The Thrill of Boredom
Tomorrow morning your New York editor will hop a plane to
Colorado, where he hopes to continue perfecting his
aptitude for doing nothing…or at least for doing as
little as possible. He would like to do SOMETHING while he
is away, but he has come to understand how
counterproductive that can be.
The vacationer who does too much, risks exhausting the very
mind and body he should be rejuvenating. Likewise, the
investor who does too much, risks exhausting a portfolio’s
potential to deliver capital gains.
"Do nothing!" the world’s finest investors advise.
Folks like Warren Buffett, Ralph Wanger and Marty Whitman
all hail from the minimalist school of investing. That is,
they all practice a financial version of the Hippocratic
Oath: "First, do no harm."[Editor’s note: Contrary to the
popular misconception, the Hippocratic Oath does not
actually contain this phrase. Nevertheless, "do no harm" is
clearly the sentiment that the oath conveys.] It is perhaps
no accident, therefore, that all three of these gentlemen
have quintupled their investors’ money over the last 12
years, handily outdistancing the S&P 500 in the process.
Warren Buffett is, of course, the founder and chairman of
Berkshire Hathaway (NYSE: BRK/A), the world’s most
successful holding company. Thanks to Berkshire’s many
successes, Buffett has become the world’s second richest
human. Ralph Wanger has never made the Forbes list of
richest individuals, but his investment skills have brought
infinite riches to the owners of his Columbia Acorn Fund
(ACRNX), a mutual fund dedicated to small- and mid-cap
value stocks. Marty Whitman also runs a value-focused
mutual fund. His Third Avenue Value Fund (TAVFX) pursues a
classic Graham and Dodd strategy: Buying well-financed
companies at a substantial discount to their intrinsic
Buffett unabashedly credits his infrequent investment
activity for much of his success. In Berkshire Hathaway’s
1990 annual report Buffett wrote, "Lethargy bordering on
sloth remains the cornerstone of our investment style: This
year we neither bought nor sold a share of five of our six
Wanger advocates a similar approach, as he explained
recently when chatting face-to-face with our own Chris
Mayer. "Most investors over-trade," he says. Instead of
trading, they should be buying "boring stocks" that nobody
wants, then hanging onto them for the long-term. "Give your
stocks time to work," Wanger advises.
Whitman, no surprise, pursues a similar strategy…if we
may call it that.
"You make more money sitting on your ass," Marty Whitman
indelicately explained to Jim Grant recently. "We’re buy-
and-hold. I’ve been in this business over 50 years. I have
had a lot of experience holding stocks for three years;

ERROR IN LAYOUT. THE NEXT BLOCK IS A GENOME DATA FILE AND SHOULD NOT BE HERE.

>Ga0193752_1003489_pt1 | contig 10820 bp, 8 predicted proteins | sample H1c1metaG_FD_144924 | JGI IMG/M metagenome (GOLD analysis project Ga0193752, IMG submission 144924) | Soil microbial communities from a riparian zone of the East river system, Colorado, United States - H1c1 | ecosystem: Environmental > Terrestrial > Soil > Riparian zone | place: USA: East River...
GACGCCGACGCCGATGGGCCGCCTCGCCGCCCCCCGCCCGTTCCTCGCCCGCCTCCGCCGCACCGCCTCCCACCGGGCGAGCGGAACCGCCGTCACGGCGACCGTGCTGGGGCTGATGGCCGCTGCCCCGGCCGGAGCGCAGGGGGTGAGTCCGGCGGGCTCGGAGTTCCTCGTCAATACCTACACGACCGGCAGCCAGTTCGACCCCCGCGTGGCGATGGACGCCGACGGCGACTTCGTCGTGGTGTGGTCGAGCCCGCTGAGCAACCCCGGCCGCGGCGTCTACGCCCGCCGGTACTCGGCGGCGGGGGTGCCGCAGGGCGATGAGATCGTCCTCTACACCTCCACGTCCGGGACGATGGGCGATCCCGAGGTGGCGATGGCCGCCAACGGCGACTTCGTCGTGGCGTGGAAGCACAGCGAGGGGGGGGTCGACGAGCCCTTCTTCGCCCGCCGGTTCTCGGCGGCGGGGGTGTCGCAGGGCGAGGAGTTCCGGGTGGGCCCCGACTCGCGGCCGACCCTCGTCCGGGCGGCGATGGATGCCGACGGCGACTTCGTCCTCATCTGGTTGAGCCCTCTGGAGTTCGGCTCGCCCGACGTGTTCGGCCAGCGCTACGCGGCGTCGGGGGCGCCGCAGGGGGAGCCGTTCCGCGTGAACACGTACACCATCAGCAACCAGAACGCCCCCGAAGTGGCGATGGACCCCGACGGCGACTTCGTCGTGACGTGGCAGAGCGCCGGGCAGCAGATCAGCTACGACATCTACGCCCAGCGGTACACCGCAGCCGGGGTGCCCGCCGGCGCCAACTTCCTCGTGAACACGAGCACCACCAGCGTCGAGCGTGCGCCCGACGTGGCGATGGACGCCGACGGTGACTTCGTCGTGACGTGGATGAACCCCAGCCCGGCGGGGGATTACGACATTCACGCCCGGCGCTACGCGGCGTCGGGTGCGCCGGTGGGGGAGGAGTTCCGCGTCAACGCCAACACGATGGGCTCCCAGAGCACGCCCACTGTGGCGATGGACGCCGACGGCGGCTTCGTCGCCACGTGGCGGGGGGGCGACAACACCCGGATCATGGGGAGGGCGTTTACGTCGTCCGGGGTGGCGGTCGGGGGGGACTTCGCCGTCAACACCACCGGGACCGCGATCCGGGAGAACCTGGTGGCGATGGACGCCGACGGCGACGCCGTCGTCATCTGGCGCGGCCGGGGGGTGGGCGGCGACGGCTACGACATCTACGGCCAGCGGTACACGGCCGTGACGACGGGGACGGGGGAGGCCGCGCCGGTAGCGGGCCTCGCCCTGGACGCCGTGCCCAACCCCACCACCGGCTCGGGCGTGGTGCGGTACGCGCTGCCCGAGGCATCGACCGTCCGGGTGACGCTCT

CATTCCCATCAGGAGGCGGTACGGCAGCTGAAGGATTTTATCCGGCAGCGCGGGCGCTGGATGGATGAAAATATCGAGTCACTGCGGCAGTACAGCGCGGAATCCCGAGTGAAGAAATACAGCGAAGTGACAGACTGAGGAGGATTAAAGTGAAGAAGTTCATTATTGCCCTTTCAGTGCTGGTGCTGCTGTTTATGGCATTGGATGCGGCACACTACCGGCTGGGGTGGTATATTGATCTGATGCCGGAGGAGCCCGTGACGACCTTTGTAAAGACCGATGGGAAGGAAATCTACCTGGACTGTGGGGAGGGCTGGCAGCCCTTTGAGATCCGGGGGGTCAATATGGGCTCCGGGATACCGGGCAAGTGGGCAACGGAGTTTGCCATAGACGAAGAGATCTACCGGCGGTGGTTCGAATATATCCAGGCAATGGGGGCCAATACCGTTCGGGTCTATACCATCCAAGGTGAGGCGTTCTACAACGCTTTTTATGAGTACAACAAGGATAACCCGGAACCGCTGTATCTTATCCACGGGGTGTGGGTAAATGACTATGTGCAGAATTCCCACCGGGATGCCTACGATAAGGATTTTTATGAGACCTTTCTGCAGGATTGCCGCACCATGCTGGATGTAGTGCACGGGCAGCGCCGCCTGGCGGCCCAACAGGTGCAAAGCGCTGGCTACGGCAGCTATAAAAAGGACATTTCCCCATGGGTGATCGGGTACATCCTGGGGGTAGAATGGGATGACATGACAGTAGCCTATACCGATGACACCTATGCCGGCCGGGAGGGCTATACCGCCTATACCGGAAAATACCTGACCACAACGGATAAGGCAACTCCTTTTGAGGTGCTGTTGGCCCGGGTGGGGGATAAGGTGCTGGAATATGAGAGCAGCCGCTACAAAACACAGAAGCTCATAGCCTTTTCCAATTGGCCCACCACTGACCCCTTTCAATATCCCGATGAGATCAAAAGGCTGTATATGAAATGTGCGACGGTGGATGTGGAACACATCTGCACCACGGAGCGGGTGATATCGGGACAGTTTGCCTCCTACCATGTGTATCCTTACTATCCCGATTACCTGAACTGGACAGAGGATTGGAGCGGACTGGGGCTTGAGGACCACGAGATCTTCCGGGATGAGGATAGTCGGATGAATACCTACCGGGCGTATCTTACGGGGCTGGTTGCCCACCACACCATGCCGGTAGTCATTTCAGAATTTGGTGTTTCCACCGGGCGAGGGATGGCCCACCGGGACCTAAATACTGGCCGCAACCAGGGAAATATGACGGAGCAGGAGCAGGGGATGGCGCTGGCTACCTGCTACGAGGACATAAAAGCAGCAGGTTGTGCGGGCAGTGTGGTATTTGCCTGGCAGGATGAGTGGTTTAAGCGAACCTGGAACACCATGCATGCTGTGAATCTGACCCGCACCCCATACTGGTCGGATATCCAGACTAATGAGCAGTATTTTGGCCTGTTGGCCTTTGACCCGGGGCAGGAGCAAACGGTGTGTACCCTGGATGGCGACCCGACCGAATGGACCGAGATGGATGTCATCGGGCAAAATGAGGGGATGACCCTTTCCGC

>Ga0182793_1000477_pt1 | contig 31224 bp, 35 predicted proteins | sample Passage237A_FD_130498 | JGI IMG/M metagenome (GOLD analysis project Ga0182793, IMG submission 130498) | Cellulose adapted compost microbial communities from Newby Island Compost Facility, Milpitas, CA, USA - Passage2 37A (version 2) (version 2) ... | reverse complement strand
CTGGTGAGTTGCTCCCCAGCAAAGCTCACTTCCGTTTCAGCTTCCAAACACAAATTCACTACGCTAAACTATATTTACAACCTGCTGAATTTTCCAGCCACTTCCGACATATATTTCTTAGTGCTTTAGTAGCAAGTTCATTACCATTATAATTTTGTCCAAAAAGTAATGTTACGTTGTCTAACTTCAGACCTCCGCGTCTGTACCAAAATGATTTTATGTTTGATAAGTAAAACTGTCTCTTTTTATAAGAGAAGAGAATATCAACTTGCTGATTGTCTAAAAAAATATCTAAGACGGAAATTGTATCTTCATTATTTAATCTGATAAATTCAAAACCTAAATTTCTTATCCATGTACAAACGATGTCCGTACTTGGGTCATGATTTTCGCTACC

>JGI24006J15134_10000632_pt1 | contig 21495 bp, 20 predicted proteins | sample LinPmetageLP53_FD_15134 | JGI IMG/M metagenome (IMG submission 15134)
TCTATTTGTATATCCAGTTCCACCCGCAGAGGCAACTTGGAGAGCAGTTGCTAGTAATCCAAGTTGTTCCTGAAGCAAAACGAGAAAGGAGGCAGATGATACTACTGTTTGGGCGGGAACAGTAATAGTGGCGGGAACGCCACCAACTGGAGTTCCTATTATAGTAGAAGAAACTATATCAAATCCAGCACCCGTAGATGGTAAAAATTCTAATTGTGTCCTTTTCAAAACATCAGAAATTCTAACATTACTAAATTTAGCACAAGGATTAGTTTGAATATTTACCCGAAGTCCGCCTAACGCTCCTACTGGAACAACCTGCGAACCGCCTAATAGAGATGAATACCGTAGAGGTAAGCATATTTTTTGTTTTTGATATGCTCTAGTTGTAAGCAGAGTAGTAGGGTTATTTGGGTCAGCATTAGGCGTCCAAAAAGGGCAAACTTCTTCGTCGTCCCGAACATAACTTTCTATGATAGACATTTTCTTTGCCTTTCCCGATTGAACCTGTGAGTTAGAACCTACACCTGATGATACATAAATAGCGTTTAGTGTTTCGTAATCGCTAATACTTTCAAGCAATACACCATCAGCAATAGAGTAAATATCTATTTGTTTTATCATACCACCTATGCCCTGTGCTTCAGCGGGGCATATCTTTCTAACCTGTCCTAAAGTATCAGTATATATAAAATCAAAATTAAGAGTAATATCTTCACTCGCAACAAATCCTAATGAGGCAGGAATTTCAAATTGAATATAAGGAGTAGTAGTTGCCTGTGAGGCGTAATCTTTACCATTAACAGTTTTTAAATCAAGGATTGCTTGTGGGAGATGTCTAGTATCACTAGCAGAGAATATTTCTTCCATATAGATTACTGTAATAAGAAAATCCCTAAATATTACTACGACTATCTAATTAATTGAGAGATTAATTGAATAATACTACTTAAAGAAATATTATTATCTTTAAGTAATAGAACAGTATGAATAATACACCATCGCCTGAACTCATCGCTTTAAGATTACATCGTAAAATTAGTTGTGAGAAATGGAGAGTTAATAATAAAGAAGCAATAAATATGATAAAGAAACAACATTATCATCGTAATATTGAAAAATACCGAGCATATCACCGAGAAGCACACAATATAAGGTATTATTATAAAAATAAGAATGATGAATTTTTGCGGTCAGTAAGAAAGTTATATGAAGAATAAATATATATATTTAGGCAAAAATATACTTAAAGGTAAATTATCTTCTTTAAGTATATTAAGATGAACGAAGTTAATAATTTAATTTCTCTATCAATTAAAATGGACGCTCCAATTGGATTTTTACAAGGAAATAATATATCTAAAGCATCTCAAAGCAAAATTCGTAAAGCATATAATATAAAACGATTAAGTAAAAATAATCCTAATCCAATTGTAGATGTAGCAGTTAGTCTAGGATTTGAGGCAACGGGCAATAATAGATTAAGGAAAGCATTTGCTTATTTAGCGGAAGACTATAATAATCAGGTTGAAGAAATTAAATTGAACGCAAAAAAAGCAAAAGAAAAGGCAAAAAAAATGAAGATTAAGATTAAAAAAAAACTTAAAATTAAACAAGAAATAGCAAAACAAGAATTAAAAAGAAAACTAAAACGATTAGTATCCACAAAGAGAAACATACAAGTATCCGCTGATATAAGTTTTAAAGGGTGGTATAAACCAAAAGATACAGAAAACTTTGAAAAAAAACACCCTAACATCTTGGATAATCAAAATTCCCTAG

doubled, and I sold them to somebody else for whom it
tripled in the next six months."
Therefore, Whitman has become slower to pull the "sell"
lever than he used to be. He will readily sell a "grossly
overvalued" security, he says, but steadfastly refuses to
eject a "modestly overpriced" one. Whitman’s unique style
of "ass-sitting" seems to be working. Over the last 15
years, his Third Avenue Value Fund has produced double the
return of the S&P 500 – a nifty 16% annualized.
So what’s this indolent investor sitting on currently?
Japan’s Toyota Industries represents 6.4% of his fund. His
other top-10 holdings include a bevy of real estate
securities like St. Joe Co. (NYSE: JOE), Tejon Ranch (NYSE:
TRC), Brascan Corp. (NYSE: BN) and Hutchison Whampoa (HK:
13). Whitman admits that these securities are not as cheap
as they were three years ago. But he’s content,
nevertheless, to continue sitting on them…just like he
The collective message from Messieurs Buffett, Wanger and
Whitman is very clear; whoever hopes to become a truly
successful investor must learn to do nothing.
Over the next two weeks, therefore, your editor will
endeavor to perfect the art of selective indolence. He will
do something, to be sure, just not very much of it. He will
resist the urge to do too much, no matter how interesting
the possible diversions may be…and Colorado does not lack
for interesting diversions.
My oldest son, Noah, who arrived in Colorado ahead of the
rest of the family, provides the following advance-recon
from a Wal-Mart store near Denver: "Dad, you can’t believe
this place! I’ve been in lots of Wal-Mart stores, but I’ve
never seen one like this…They’ve got peaches and shotguns
in the same store! It’s crazy! One moment Grandpa and I
were buying sweet corn, the next moment we were walking to
the other side of the store to buy shotgun shells. The
place has everything!"
Given the array of possibilities, therefore, your editor
might eat a peach on his vacation, or fire a shotgun, or
fire a shotgun at a peach…But apart from that, nothing
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